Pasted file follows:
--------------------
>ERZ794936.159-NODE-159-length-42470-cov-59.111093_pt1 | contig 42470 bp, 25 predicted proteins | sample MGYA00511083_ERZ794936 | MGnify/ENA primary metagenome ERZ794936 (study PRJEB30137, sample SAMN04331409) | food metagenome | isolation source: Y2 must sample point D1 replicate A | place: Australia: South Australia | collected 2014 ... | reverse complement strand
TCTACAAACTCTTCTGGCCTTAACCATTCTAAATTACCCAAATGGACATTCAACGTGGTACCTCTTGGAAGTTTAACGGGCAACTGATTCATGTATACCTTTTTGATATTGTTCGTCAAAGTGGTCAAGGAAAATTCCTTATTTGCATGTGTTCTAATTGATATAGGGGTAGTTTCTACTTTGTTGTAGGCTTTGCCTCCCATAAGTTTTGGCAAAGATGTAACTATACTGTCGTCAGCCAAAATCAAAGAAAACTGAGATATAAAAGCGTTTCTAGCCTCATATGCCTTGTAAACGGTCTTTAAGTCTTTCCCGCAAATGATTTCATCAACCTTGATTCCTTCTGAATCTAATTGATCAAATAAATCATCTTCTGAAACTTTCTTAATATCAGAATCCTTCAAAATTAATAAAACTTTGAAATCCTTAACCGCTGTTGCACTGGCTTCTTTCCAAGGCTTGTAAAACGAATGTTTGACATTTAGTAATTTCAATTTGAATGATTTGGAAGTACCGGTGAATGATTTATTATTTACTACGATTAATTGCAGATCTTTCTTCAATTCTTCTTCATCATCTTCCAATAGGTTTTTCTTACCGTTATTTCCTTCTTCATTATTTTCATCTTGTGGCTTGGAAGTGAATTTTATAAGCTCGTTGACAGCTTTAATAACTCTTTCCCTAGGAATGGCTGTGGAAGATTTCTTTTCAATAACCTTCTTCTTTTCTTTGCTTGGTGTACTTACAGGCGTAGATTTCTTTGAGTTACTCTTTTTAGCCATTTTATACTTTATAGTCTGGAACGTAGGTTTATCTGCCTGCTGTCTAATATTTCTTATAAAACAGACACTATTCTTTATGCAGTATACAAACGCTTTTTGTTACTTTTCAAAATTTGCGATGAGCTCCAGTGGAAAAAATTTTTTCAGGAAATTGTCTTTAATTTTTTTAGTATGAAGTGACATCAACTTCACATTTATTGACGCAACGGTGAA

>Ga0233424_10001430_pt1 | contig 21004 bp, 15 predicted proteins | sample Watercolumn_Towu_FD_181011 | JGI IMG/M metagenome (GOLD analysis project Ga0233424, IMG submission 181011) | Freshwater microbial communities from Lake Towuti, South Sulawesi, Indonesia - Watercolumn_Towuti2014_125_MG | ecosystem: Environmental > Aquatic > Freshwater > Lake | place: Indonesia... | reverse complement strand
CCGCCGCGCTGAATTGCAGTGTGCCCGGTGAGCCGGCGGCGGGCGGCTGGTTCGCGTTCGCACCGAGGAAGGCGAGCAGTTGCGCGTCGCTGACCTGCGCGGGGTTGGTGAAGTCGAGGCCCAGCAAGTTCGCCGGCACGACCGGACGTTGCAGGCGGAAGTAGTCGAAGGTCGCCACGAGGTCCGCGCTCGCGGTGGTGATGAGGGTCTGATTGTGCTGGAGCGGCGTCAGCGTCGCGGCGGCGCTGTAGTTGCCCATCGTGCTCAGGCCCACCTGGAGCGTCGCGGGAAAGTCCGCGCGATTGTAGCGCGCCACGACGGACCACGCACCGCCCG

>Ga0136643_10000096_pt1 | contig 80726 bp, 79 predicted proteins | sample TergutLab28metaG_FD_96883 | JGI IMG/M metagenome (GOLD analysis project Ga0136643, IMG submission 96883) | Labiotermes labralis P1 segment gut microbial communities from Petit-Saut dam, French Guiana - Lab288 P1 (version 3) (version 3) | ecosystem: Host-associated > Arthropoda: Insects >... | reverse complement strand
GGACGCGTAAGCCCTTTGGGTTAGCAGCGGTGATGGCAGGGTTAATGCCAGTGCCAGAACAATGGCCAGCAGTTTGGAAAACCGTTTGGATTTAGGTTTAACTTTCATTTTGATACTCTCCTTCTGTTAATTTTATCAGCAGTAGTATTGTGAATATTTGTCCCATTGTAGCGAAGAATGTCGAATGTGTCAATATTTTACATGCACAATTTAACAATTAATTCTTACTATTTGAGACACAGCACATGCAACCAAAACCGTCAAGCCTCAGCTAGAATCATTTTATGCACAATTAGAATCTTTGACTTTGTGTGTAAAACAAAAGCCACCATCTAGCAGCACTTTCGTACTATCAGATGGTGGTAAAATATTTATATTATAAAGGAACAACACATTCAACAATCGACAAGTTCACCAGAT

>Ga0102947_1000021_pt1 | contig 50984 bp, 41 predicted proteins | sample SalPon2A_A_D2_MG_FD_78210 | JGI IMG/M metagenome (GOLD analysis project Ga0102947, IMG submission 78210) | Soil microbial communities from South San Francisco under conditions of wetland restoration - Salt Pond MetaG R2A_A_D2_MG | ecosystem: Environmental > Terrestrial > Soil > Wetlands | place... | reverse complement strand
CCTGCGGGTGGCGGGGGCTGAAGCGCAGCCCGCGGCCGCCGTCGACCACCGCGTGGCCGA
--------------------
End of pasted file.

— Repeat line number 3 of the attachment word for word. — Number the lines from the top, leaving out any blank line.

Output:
>Ga0233424_10001430_pt1 | contig 21004 bp, 15 predicted proteins | sample Watercolumn_Towu_FD_181011 | JGI IMG/M metagenome (GOLD analysis project Ga0233424, IMG submission 181011) | Freshwater microbial communities from Lake Towuti, South Sulawesi, Indonesia - Watercolumn_Towuti2014_125_MG | ecosystem: Environmental > Aquatic > Freshwater > Lake | place: Indonesia... | reverse complement strand